All students from Turkmenistan are Future Leaders Exchange (FLEX) Program scholarship winners. Click here to learn more about the FLEX Program.
Turkmenistan is mostly desert covered country with extremely hot, dry summers and near freezing winters. Silver jewelry and woven textiles and rugs are known for their production in Turkmenistan. It is the fourth largest supplier of the world’s natural gas.
The separation of space with regard to gender is an aspect of life that varies greatly. Men and women may sit and eat together, or may remain in separate rooms during a social event. Women historically have been viewed as equal partners and decision makers with their husbands, though their role is primarily to manage the house. However, many women are educated and work outside the home as well. Most homes are multigenerational with grandparents living with their adult children.
Türkmen are conscientious about keeping living spaces clean. They never wear shoes in the house but wear and provide guests with slippers. Acts of personal hygiene such as cutting the hair or cutting or filing the nails are done in the bath area, never in the main living space.
Teens in Turkmenistan are like most teens in Central Asia. They attend school and soccer is a sport favorite.
Women wear traditional clothing such as long, flowing solid-colored dresses in bright tones decorated with elaborate embroidery (keşde) around the collar. They sometimes cover their heads with colorful scarves for protection against the elements or sand, but there are no social rules that require head coverings. Most women prefer the traditional styles of long upswept hair for adults and long braids for girls. Jewelry, especially made from silver, and pierced ears are very common. Men wear Western-style pants and jackets, but some wear traditional clothing. The high lamb's wool hat (telpek) is worn even during the hot summer months. For ceremonies and special occasions white telpeks are worn with dark, baggy pants tucked into high black boots.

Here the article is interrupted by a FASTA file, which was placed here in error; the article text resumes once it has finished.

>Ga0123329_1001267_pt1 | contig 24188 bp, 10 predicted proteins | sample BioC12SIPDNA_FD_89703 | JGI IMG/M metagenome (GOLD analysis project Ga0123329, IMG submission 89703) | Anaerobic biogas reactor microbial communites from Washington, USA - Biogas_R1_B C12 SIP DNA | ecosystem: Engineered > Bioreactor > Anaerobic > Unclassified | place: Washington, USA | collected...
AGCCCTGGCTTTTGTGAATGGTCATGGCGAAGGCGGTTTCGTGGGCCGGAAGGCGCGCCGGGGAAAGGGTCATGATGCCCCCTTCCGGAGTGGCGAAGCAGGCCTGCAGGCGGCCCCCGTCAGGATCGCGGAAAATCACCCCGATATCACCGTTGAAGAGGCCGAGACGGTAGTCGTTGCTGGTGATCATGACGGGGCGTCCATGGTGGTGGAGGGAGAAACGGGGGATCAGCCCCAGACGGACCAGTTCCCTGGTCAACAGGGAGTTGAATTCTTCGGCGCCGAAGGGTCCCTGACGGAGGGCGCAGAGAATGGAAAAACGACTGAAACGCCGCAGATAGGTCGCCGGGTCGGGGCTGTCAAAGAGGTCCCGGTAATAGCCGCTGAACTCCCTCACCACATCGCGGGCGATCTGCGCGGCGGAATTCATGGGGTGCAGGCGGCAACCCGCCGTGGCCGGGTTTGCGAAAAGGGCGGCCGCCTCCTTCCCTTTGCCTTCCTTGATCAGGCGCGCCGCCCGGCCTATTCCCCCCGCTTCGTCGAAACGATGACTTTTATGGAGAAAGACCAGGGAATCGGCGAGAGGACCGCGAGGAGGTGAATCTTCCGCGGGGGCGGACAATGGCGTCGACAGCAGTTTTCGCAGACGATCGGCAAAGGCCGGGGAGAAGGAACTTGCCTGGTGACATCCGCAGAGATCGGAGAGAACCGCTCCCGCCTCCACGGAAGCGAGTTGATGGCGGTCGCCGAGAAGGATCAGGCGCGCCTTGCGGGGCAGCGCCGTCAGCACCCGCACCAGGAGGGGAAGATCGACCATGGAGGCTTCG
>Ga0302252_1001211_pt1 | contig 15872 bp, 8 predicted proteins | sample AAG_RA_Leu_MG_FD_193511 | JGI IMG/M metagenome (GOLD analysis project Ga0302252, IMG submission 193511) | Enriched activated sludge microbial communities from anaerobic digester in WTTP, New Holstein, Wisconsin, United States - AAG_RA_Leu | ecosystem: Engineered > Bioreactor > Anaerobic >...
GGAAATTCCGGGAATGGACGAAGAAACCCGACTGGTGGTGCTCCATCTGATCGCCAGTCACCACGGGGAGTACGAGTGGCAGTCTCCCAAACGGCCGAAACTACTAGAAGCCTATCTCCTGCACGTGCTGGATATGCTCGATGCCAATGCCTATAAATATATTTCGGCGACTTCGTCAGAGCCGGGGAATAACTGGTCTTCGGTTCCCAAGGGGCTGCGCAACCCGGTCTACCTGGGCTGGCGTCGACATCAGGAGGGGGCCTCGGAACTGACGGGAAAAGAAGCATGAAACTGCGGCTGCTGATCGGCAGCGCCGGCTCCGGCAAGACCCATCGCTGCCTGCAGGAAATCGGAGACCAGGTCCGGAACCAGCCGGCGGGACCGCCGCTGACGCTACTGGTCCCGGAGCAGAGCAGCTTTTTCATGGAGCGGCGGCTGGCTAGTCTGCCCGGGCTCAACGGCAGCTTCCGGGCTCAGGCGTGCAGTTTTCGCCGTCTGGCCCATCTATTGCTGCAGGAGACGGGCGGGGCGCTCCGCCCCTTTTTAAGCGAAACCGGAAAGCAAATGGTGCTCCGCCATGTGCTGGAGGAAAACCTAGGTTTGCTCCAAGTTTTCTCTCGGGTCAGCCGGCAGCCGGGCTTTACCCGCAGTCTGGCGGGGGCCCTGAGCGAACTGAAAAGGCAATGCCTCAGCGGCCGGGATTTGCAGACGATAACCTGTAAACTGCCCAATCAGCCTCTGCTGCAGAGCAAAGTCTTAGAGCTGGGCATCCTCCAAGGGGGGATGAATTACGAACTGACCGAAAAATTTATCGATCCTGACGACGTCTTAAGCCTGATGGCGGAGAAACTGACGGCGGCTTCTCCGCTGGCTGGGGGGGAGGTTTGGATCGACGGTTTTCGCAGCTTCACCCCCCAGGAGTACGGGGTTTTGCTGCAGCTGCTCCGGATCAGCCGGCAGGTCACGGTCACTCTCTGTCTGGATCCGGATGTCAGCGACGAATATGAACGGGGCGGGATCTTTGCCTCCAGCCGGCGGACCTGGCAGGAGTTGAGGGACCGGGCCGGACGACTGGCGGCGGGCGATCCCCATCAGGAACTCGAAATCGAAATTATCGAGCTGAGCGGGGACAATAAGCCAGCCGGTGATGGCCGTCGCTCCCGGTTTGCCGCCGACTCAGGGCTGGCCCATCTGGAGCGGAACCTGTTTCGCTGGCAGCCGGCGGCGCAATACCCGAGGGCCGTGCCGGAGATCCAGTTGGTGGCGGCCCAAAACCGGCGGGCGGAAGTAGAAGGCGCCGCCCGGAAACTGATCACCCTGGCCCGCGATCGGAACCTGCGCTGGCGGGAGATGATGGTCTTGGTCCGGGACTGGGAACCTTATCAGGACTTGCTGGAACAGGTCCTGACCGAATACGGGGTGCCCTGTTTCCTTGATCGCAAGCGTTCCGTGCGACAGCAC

Türkmen eat a lot of meat, primarily from sheep and cows but also from camels, goats, chicken, and despite the Muslim tradition, pigs. They also use milk from these animals. Meat is boiled or fried inside a casing of dough. Manty is a popular version, eaten with yogurt on top. Soup usually is served with meat and/or noodles and may be eaten for breakfast. Bread is eaten at every meal. Russian-style loaves can be bought cheaply, and traditional flatbread (çörek) is often made at home in a tamdyr. A tamdyr is a traditional Central Asian dome-shaped clay oven placed outside the home; in the cities, several apartment buildings may share a single tamdyr.
Türkmen also drink black tea, seltzer water, and imported sodas. Green tea is a staple at every meal and drank throughout the year. Despite the ban on alcohol among some Muslim peoples, Türkmen drink wine, beer, and liquor; Türkmen wine has won international competitions.
Food is rarely bought prepared or processed, and there are few restaurants. Fresh and dried fruits, vegetables, nuts, and grains are bought at the bazaar, while butter, bottled water, milk, and sausages are usually purchased from state stores.
Turkmen is the official language of Turkmenistan and Russian is the interethnic communicating language. 89% of the country is Islamic.